Join us as we wrap up our last day of our festival today!
And celebrate 10 years tonight after our last film with our wrap up party at Margarita’s! 11 Brown St, Portland!

1/2 Day Saturday [afternoon 1-5:00pm or evening 6:30-10:30p]:
General Admission: $8
Seniors, children, non-USM students with ID: $5
USM Students: FREE with USM ID
Reception 5-6:30p at the 7th Floor Glickman Library Ticket holders for either 1/2 day gain access to the reception.

Full Day Saturday [1-10:30p]:
General Admission: $14
Seniors, children, non-USM students with ID: $10
USM Students: FREE with USM ID
Reception 5-6:30p at the 7th Floor Glickman Library

SATURDAY:
Afternoon Session [1-5:00p]:

Luther Bonney Auditorium

1:00 pm – Introductions
1:15 pm – Animation
Chasing Cotton Clouds, UK, 2011, 24 min., BSL/English subtitles. Director: Sam Dore. A young boy creates a fantasy world to help cope with the alienation he feels at home and at school.

1:45 pm – Science Fiction
Exit the Sun, US, 2011, 11.14 min, ASL/English subtitles. Directors: Bradley Gantt and Chase Burton. Two unlikely character cross paths in a place neither here nor there.
The End, UK, 2011, 24 min, BSL/English subtitles. Director: Ted Evans. Starting in the 1980s, The End follows four Deaf Children over 60 years.  After the introduction of a treatment aimed at eradicating deafness, the very survival of Deaf language and culture is at stake.

2:25 pm – About the Holocaust/Nazism
Five Needles, UK, 2011, 16 min., BSL/English subtitles. Director: Julian Peedle-Calloo. Five Needles follows the lives of four Deaf Jewish women as they strive to find security and peace within the routine and confines of a Nazi sewing factory.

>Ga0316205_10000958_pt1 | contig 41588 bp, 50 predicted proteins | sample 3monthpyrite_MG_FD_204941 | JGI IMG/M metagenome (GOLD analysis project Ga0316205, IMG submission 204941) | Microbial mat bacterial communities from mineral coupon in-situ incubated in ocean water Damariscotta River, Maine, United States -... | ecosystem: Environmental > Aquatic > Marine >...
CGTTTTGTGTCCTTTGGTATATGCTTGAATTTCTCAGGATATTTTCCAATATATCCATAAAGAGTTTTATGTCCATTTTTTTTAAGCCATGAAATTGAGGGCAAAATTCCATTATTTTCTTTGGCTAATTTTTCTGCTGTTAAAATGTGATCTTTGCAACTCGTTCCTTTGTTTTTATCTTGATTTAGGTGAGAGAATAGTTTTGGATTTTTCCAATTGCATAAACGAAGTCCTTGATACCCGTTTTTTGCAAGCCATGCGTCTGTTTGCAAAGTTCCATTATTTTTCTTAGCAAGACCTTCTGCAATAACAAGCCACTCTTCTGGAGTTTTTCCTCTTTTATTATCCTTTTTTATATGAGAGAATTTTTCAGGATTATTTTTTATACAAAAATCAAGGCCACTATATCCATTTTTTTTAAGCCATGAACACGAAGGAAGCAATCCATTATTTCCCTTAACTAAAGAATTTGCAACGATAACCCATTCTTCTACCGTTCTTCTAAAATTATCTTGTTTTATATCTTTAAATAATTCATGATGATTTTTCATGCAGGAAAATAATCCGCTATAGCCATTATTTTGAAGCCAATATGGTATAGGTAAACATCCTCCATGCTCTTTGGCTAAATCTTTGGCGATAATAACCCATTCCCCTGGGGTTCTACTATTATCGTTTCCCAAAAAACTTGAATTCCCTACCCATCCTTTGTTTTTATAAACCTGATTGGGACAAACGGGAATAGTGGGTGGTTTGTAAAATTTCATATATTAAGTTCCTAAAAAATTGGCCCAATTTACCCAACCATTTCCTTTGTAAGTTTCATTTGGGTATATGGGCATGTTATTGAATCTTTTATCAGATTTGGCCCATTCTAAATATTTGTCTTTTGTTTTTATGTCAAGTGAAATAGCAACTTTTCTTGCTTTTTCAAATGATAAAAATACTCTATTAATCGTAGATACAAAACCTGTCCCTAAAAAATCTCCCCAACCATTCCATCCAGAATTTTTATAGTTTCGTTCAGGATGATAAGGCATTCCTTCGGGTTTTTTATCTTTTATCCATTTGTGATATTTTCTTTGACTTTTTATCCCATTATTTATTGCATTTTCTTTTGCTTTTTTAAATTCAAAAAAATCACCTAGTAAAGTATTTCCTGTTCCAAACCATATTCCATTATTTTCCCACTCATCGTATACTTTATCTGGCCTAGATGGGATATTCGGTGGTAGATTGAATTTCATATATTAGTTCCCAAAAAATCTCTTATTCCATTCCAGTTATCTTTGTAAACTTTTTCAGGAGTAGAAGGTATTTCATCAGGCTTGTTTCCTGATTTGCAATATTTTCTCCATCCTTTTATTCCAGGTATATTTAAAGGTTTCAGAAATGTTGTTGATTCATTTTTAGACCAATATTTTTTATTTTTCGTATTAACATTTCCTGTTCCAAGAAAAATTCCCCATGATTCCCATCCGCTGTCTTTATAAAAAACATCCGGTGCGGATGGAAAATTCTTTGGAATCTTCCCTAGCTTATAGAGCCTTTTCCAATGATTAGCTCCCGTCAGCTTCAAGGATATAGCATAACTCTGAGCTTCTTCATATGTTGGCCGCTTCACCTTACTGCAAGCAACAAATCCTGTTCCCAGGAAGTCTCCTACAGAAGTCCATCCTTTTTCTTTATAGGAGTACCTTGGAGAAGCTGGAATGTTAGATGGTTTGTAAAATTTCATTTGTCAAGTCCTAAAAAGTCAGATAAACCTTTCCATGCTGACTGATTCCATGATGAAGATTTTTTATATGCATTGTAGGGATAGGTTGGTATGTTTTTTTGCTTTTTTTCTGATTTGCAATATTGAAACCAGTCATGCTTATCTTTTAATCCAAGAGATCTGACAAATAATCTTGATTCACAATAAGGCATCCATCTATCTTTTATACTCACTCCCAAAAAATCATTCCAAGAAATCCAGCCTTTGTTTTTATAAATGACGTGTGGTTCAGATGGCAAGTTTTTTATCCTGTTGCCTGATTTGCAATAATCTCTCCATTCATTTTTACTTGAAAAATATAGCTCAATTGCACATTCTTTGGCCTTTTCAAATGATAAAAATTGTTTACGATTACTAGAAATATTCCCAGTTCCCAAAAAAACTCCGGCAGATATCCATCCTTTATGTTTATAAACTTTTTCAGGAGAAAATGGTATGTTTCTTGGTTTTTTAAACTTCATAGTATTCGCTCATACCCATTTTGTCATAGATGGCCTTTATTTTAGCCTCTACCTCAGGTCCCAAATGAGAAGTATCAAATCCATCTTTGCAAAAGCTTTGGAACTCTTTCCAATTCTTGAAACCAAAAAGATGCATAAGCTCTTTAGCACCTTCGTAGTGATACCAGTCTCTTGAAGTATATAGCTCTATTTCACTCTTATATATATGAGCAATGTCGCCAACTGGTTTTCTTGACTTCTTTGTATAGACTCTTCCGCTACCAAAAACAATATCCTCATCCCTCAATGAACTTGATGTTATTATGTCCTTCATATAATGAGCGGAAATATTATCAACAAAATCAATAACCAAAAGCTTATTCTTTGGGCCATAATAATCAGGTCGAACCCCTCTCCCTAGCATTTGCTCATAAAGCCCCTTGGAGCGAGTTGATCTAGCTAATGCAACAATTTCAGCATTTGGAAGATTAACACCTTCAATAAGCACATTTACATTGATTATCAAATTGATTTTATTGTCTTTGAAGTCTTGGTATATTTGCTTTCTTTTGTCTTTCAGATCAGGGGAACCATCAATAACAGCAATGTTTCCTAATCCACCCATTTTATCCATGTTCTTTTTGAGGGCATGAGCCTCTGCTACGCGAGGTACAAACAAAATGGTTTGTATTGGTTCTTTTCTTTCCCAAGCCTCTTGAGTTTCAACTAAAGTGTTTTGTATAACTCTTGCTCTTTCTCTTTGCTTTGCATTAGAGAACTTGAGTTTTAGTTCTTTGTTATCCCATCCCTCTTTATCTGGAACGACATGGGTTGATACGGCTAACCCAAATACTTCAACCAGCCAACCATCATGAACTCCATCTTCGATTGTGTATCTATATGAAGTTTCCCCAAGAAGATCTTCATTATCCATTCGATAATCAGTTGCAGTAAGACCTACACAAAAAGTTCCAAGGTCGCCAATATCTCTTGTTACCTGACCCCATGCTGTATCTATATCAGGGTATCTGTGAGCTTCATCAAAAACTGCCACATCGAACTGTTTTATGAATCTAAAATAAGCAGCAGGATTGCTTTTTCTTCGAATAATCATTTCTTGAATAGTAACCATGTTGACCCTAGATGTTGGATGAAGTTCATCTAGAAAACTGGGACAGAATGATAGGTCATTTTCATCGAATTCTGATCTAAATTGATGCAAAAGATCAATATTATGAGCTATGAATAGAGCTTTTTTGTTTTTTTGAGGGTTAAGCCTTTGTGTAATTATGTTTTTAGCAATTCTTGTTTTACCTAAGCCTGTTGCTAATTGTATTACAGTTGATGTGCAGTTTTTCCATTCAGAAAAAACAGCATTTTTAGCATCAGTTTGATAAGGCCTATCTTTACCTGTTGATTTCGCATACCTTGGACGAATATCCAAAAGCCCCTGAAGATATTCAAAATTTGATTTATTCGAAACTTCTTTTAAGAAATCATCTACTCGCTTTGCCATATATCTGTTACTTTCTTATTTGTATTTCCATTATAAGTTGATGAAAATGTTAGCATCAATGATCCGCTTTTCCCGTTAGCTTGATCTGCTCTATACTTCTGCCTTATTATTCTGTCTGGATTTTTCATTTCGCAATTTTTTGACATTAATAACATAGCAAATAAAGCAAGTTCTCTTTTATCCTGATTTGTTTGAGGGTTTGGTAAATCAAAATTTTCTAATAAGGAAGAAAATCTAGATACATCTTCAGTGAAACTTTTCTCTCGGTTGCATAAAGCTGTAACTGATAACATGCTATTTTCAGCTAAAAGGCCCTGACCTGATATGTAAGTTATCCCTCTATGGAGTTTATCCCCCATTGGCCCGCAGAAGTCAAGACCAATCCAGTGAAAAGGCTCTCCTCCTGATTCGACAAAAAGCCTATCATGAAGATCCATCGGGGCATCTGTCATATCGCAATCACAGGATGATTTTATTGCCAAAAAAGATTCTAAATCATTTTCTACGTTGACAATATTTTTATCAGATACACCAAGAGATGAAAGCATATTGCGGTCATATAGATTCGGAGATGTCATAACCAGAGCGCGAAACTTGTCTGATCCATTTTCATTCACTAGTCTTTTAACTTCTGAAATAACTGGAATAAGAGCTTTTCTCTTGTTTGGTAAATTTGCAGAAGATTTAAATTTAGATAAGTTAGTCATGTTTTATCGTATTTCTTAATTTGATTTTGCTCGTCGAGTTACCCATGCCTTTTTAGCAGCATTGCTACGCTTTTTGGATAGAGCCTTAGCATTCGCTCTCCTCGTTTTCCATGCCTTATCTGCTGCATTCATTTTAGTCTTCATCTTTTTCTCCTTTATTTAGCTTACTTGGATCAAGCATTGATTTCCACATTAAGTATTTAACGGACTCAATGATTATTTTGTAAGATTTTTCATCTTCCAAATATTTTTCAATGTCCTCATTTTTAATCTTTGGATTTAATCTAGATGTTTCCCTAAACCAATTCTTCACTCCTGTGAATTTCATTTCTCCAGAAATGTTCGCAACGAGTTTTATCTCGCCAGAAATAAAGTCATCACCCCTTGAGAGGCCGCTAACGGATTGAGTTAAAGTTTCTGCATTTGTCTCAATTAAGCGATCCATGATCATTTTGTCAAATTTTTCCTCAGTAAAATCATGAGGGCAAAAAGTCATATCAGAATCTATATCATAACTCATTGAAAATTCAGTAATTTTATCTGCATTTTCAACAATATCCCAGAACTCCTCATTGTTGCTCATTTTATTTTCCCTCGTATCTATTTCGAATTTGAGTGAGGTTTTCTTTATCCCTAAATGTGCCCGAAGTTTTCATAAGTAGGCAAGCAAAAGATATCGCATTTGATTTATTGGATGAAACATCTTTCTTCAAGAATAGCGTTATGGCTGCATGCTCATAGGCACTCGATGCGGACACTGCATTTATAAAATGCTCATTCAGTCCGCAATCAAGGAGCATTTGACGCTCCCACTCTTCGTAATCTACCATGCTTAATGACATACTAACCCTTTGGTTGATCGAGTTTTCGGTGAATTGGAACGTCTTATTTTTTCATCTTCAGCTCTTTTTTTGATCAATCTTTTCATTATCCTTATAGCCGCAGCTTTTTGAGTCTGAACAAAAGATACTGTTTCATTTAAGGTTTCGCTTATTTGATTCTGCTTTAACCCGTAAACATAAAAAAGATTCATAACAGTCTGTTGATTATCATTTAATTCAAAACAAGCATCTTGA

Deaf Austrians and National Socialism: The Clubs, Austria, 2009, 20 min, Austrian Sign Language/English subtitles. Directors: Verena Krausneker and Katharina Schalber.  In 1938 Austria turned National Socialist, putting its small Deaf community under great pressure.  Anyone who was suspected of “hereditary Deafness” was forcefully sterilized, and Deaf Jews were persecuted and murdered. This documentary shows how well-organized structure of Deaf clubs was changed by the National Socialist regime within a few months.

3:00 pm – A Documentary about surviving Breast Cancer
Signing On, a film about a group of Minnesota Deaf women who find their way in the hearing- dominated world of the American healthcare system…a world where being understood is a matter of life and death. Signing On is a story about ANITA BUEL, a 24-year survivor and founder of the Pink Deafies, the only breast cancer support group for Deaf women in the country. Within two weeks of her six-minutes of fame in an interview on a local TV station, she became an instant sensation and magnet for Deaf women from 22 states who were desperate for information about breast cancer. The story follows Anita for three years with unexpected turns in her own health and the health of her daughters who are forced to face the consequences of discovering they are BRCA1 positive—a genetic form of breast cancer.

4:30 pm – Guest Speakers: Anita & Tim Buel